MARKET REPORT: Amigo fights for survival after £45m cash talks fail
MARKET REPORT: Shares in beleaguered Amigo tumble as it scrambles for survival after revealing that talks to raise £45m have failed
Shares in beleaguered Amigo tumbled as it scrambled for survival after revealing that talks to raise £45million had failed.
In an update on plans to raise the cash, the troubled lender said it was now ‘unlikely’ to find the required money before a regulator-imposed deadline of May 26 this year.
Amigo added it had ‘indications of interest’ in equity capital subscriptions to fund £21million, made up of £11million in ordinary share capital and £10m in exchangeable notes.
The Bournemouth-based sub-prime lender has been on a survival footing since it was suspended from lending by the Financial Conduct Authority after failing to conduct proper affordability checks and for dishing out high-interest loans to borrowers with shaky credit histories.
Amigo secured high court approval for a redress scheme last year and was given the green light from the FCA to restart lending in October. Under the terms of the scheme, the firm was required to raise £45m from investors.
In trouble: Amigo has been on a survival footing since it was suspended from lending by the Financial Conduct Authority
In a meeting with shareholders on Wednesday, prior to the failure of talks, bosses said after approaching 200 potential backers it had failed to secure the required cash, and warned that a ‘fallback solution’ of an orderly wind-down of the business was the only viable alternative if investors failed to materialise.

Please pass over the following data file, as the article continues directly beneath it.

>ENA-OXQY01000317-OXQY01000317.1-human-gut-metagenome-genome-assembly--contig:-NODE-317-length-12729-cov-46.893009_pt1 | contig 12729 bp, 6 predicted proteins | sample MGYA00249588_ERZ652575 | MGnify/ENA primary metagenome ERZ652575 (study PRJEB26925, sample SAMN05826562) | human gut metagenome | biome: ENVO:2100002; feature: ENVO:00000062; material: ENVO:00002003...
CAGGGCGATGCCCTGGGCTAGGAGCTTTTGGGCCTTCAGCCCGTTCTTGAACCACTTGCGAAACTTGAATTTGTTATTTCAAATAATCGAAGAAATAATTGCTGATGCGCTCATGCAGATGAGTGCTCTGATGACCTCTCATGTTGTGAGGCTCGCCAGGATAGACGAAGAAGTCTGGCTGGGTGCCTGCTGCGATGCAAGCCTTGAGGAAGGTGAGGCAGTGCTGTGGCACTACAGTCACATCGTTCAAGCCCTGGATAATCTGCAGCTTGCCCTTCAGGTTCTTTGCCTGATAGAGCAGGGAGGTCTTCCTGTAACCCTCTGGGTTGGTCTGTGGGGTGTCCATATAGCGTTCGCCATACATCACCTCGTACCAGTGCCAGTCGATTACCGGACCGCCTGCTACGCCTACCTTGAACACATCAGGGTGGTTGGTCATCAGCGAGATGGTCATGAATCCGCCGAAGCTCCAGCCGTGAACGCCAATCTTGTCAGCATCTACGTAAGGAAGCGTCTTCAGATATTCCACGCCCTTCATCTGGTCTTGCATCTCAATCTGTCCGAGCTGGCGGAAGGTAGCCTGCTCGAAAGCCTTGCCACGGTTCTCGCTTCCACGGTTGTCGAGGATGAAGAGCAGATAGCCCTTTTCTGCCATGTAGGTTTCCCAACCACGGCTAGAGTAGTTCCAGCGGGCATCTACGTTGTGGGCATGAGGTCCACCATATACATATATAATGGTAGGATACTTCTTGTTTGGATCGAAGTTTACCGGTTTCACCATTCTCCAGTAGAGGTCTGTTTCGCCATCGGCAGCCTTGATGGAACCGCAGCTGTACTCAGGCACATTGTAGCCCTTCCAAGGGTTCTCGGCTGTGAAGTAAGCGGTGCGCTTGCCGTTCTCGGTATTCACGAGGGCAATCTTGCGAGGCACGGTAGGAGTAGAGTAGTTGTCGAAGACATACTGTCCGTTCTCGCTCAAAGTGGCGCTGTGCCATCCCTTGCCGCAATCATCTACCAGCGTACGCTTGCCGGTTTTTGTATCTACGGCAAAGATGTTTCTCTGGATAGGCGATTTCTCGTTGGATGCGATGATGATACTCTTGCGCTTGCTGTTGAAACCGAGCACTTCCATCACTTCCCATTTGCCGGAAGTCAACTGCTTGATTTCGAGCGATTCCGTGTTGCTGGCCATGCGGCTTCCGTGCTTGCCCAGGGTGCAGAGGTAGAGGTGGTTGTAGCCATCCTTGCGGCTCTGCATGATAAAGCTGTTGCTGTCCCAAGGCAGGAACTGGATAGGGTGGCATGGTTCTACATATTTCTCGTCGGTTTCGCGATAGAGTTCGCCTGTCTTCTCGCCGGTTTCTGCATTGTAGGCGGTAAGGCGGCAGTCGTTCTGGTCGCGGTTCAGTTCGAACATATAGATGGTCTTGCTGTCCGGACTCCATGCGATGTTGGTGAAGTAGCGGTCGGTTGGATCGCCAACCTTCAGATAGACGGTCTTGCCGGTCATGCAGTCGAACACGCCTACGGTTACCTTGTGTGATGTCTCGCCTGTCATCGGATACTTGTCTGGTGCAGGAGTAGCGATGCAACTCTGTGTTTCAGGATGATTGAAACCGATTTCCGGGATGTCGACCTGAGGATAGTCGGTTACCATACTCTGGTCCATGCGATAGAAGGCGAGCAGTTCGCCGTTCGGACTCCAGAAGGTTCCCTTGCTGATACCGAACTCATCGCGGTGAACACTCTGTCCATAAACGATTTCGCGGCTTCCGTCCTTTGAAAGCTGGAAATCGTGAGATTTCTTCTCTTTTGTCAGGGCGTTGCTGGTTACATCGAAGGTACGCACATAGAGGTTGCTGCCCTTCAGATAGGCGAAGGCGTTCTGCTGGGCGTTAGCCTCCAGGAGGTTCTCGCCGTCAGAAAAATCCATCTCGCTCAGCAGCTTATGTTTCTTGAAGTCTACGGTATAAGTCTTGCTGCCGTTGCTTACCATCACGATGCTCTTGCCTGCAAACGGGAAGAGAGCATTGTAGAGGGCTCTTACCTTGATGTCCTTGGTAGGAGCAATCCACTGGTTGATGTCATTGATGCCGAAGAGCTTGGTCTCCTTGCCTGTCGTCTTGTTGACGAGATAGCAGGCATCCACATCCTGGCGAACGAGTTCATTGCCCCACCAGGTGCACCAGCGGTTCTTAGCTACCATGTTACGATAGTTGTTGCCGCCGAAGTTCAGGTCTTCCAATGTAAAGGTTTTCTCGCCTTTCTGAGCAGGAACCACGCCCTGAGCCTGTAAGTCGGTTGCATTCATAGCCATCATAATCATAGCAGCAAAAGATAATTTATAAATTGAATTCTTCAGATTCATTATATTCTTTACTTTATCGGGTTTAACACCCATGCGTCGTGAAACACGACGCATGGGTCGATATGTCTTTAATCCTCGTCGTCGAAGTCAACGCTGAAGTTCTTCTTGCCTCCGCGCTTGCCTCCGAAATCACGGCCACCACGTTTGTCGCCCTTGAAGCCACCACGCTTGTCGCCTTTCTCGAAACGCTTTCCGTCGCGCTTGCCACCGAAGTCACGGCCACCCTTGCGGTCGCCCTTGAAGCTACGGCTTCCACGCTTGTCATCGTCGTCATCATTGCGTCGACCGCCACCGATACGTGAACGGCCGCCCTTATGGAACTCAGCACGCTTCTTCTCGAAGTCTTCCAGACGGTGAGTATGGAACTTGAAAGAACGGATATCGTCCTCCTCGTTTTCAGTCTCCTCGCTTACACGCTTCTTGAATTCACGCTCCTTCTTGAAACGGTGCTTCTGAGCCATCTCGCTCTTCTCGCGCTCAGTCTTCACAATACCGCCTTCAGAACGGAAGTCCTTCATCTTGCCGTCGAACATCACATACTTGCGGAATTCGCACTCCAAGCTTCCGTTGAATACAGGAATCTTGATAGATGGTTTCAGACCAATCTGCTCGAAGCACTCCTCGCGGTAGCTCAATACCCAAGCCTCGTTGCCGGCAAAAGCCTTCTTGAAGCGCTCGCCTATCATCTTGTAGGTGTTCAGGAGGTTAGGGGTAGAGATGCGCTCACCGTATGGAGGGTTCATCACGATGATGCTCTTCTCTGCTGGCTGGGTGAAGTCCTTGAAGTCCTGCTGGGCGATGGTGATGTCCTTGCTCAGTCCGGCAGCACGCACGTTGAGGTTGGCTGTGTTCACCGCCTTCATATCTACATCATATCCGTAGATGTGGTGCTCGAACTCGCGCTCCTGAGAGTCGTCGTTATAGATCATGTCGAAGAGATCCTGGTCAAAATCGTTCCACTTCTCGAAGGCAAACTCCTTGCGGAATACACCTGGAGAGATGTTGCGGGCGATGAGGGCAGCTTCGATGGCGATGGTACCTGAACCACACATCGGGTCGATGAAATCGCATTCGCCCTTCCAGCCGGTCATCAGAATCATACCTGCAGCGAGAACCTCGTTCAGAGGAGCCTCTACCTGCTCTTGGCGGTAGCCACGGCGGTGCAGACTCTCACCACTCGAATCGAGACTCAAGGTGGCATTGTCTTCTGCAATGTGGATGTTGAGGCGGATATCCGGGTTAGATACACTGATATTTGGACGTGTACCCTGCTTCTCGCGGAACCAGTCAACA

Shares floated at 275p in June 2018. That valued the business at £1.3billion.
But it is now worth just £10.4million after shares tumbled 13.6 per cent, or 0.3p, to 1.9p.
The FTSE 100 fell 1.7 per cent, or 131.63 points, to 7748.35 and the FTSE 250 was down 1.7 per cent, or 335.44 points, to 19357.46.
Fresh data showed the economy rebounded, to grow 0.3 per cent in January. This was higher than the 0.1pc economists had expected after it fell by 0.5 per cent in December.
Across the Atlantic, the latest US employment figures showed the world’s largest economy added 311,000 jobs last month. This was more than the 220,000 jobs that economists had forecast.
Back in London, Schroders sank 4 per cent, or 19p, to 460.1p after Credit Suisse lowered the wealth manager’s rating to ‘neutral’ from ‘outperform’ and cut the target price to 470p from 510p. The broker said it expected the business to be hit with higher costs.
Things hardly looked brighter at Segro after Barclays downgraded the commercial property group to ‘equal-weight’ from ‘overweight’ and reduced the target price to 800p from 900p. Shares dropped 1.1 per cent, or 8.6p, to 770.6p.
Berkeley remained upbeat over demand for homes in London and the South East despite a slump in sales. The housebuilder said sales since the end of September last year were around 25 per cent lower than the first five months of its financial year after higher interest rates hitting mortgages and rising costs for potential property buyers.
But selling prices in the four months to February 28 were above the group’s targets. It also reiterated it should make around £600million of profit for the year to April 30. Shares inched up 0.07 per cent, or 3p, to 4039p.
Meanwhile, First Group cruised ahead after bus passengers increased with the help of government schemes across England and Scotland. The transport operator said its bus passenger volumes rose to 83 per cent of 2020 levels while driver shortages eased.
As a result, its profit for the year to March 25 should be above previous expectations. Shares rose 1.8 per cent, or 1.9p, to 108p.
Graphene company Versarien plunged 34.5 per cent, or 1.74p, to 3.31p after founder and chief executive Neill Ricketts, who helped the business float on AIM in 2013, resigned. A spokesman said: ‘The board is considering the appropriate longer term management structure of the company.’